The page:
My studio is 20 paces from my front door. I live with my wife and baby daughter on the outskirts of Askeaton in Limerick, by the Shannon estuary. We live in what would have been the lighthouse keeper’s home and his office next door is now the studio. There’s room for storage, and a black and white darkroom. I share the studio with my wife, Michele Horrigan, who’s also an artist. We studied together in Frankfurt in the mid-2000s.

Adventure Capital Credit: Sean Lynch

Adventure Capital Credit: Sean Lynch

I imagine I’m tidy but I’m not sure Michele would agree. Seamus Heaney once said something about how you don’t want your studio to be too nice, because you’d never get anything done.

We have an open door policy. We run an artist residency in the town and artists come from all over the world. Often they’ll be using the studio, too. It’s a friendly place.

I used to listen to Punk tapes while I worked, and Fugazi and Mogwai, and a really good local band called The Poke. But but I got a bit sick of it. Now it’s a pretty quiet space.

Lunch gives me a chance to socialise with other local artists. It’s part of our rhythm. We talk about our work and help each other out. The other day, they were helping me shoot a video and we had to pop a bottle of champagne as part of it, so we were left with an open bottle at 11.30am. That disappeared over lunch.

I use my walls as workspace. When I’m working on pieces that involve slide projections, the walls are covered in photos to help me sequence them. But when I’m making sculptures – which usually happens on site – the walls are bare. The studio has to be flexible, so that it can used for anything.

People are always coming in and out of the studio. They’re not assistants, exactly: one friend helps with woodwork, another is a whiz on the computer and is great at video-editing. We have a communal way of working. I like to give over control: it’s not about being a genius, it’s about a meeting of minds and a meeting of different skills.

 The DeLorean In progress Credit: Sean Lynch

The DeLorean In progress Credit: Sean Lynch

I often revisit old pieces. They might need to be reformatted for an exhibition, or I might have learned a new piece of information through exhibiting them. In 2010, I made a piece about the DeLorean motor car factory being shut down, and whenever it’s exhibited people tell me they knew someone that worked there. It would be boring if an artwork knew exactly what it was. It’s much more exciting for it to change over time, so that its personality develops in the way ours do.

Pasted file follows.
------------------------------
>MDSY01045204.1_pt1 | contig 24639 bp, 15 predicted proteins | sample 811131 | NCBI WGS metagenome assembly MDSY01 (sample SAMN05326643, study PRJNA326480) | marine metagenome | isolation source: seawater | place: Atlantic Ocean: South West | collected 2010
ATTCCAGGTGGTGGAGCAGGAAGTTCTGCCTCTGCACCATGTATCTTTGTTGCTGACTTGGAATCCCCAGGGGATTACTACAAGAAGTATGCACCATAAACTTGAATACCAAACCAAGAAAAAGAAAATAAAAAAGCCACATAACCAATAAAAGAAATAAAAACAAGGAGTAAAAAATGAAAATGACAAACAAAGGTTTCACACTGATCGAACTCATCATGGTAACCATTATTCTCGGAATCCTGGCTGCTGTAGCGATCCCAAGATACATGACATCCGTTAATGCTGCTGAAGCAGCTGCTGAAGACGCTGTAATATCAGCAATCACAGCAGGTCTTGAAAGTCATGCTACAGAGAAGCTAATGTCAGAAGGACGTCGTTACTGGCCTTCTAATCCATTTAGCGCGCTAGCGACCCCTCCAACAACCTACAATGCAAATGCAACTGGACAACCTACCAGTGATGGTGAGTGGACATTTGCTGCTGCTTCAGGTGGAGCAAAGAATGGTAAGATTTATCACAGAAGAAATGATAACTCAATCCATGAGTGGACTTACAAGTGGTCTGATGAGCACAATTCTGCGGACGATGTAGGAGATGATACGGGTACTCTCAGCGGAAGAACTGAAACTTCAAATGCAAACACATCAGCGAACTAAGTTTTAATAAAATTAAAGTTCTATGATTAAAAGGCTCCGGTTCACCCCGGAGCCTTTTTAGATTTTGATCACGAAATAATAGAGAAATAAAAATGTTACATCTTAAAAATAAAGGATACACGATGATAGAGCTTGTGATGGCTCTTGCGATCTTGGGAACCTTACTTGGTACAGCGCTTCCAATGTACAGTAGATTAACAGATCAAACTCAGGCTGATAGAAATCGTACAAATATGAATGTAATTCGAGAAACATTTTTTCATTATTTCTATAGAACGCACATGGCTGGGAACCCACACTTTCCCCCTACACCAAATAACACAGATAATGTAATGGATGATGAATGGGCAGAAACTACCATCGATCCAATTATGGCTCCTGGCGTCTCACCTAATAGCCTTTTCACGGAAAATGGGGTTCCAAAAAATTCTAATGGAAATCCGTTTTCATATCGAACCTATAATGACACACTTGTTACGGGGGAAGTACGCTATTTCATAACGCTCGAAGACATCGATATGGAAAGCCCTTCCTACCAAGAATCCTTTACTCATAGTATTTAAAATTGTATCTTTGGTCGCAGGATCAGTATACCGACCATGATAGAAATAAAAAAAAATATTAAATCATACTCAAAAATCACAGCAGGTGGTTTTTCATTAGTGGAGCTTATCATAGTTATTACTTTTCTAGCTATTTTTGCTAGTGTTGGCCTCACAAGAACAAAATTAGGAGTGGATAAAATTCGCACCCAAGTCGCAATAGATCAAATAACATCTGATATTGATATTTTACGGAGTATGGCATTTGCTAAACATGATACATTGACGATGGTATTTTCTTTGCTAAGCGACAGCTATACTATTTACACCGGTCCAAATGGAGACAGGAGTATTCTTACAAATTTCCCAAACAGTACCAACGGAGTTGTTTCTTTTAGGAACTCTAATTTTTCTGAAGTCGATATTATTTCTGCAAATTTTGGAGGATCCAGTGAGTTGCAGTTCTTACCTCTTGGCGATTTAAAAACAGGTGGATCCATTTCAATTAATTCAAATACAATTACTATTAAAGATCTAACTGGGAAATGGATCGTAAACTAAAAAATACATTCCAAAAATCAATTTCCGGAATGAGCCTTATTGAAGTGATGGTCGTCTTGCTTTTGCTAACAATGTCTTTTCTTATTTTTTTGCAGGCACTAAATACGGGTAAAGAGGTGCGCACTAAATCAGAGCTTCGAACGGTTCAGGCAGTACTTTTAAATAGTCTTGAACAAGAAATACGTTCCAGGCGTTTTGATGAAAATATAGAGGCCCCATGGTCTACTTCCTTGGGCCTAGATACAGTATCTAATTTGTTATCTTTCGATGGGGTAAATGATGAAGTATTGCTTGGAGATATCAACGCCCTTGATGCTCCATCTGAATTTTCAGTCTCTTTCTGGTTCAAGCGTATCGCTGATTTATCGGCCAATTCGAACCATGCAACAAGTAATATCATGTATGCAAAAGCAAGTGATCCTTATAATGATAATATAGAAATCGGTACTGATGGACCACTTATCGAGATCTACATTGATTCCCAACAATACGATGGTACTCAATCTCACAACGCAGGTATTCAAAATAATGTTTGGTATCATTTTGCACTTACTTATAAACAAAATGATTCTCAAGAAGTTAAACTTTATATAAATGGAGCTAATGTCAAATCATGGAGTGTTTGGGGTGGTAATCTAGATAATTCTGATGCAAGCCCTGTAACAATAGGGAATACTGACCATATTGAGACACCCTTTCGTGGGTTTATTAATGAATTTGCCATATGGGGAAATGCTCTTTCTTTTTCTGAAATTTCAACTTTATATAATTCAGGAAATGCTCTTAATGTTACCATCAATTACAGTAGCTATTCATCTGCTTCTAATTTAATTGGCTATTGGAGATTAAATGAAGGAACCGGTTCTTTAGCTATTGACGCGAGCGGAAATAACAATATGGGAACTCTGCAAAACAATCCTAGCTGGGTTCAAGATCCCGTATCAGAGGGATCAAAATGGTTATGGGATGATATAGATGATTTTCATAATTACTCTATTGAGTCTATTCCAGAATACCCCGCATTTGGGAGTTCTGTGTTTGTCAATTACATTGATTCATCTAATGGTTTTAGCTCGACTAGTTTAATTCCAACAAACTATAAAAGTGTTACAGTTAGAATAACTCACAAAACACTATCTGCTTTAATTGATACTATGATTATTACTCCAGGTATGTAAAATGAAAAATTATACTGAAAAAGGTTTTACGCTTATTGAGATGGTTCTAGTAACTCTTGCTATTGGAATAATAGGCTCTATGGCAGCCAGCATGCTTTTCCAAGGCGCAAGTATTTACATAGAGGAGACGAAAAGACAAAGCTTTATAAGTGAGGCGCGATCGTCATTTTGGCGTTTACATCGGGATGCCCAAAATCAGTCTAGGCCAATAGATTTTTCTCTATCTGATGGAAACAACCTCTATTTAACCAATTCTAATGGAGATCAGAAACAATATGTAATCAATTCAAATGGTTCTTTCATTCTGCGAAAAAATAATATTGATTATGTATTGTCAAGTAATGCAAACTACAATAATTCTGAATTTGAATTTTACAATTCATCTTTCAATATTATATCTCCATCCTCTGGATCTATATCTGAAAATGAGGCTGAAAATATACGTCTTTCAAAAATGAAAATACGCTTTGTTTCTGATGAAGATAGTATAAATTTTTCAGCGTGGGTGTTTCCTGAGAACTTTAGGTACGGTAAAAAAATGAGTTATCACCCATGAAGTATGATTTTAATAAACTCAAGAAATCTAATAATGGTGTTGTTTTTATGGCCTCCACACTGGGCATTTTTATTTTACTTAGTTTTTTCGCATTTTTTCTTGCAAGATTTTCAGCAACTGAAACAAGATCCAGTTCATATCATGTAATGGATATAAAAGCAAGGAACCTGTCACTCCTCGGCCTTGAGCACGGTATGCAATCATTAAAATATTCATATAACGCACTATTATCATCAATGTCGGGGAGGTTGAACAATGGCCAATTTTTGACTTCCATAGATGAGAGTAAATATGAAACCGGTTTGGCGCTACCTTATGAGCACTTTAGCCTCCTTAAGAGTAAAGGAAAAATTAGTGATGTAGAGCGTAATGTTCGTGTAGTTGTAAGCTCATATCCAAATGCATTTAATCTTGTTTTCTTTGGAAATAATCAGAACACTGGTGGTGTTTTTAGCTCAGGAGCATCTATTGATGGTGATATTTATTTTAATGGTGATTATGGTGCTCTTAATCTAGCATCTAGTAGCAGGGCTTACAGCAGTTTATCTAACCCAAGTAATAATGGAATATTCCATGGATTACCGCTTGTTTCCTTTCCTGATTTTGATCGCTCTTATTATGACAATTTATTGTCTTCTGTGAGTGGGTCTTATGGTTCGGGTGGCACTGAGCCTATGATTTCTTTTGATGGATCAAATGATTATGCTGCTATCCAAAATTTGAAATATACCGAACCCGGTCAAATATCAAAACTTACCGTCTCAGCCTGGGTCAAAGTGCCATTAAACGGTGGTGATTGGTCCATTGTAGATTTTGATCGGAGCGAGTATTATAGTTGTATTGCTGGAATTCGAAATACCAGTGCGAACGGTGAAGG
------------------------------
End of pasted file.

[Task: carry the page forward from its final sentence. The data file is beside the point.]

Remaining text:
I work on multiple pieces at once. Sometimes I’ll be researching something for years, but sometimes I’ll make works in just a day or two.

I feed my inspiration by discovering untold stories. I’m interested in the role of history – especially forgotten history – in our lives. One of my projects is about two brothers from Oxford who carved monkeys onto the city’s museums. I wanted to encourage people to look up and see how they changed the cityscape.

When I get artist’s block, I get on with the practical stuff. Making work is a long term process, so it’s not necessarily about producing art every day. If I can’t get my ideas going, I can work on publications for my exhibitions, or some of the organisational tasks.

Installation view of the piece The Irish House Credit: Sean Lynch

Installation view of the piece The Irish House Credit: Sean Lynch

I‘ve also found it to be true that you don’t always have to start with a good idea: the bad ones can turn out to be much more interesting – and I’m pretty good at those.

I write notes on my hand. I’ve started using my mobile to take pictures of things I want to remember, too, but I like the idea that I can write a note on my hand and look at it later in the day – sometimes it doesn’t make sense at first, but then the memory will come.

I never really finish work. The studio door is always open, so if there’s some little thing I didn’t finish during the day I’ll pop back in at 11pm, after we’ve put my daughter to bed.

To relax, I watch Keith Lemon on TV. I like any kind of trash television. I play snooker, too, though badly.

I get about six hours of sleep. Although since we’ve had our baby, I’m ready for a power nap at any time of day.

21 June 2016

Opportunities for both institutions and artists to collaboratively reframe themselves happen rarely; structures and practices shift into patterns over time, manifesting into certain forms, truths, that are difficult to shift. Collaboration is a point of departure and discovery, offering challenges that if embraced impact on the way that ideas and processes can take form in future work.

img_5675__largeThroughout October and November 2015, Trevor Pitt undertook a residency at Spacex that explored collaboration, focusing on its use as a strategy for artists making ‘things’, and ‘making things happen’ and shifting the focus from discussion to active engagement. Pitt’s practice builds platforms, his previous work ‘Cannon Hill Art School’ manifested a project that offered 72 Birmingham residents the opportunity to study a subject that is for many increasingly out of reach.img_5751__large

These works are underpinned by the deep sense of fascination Pitt holds for the approaches and iconography developed in Black Mountain College by Josef and Anni Albers, and the transformational nature of study through experimental practice. Albers danced through Pitt’s residency, his electric engagement projected through a short video alongside an installation of platforms for collaboration and furniture developed from Albers’ designs by Pitt and made by Malcolm Robertson, Spacex’s Technical Manager. The gallery space was transformed through these acts into a place in which Pitt tested ideas through educational collaboration. School children came to curate exhibitions alongside PGCE students, FE Art and Design students discovered a DIY aesthetic in BYOB (Bring Your Own Beamer) then shared and tested the results through an event they held out of college hours.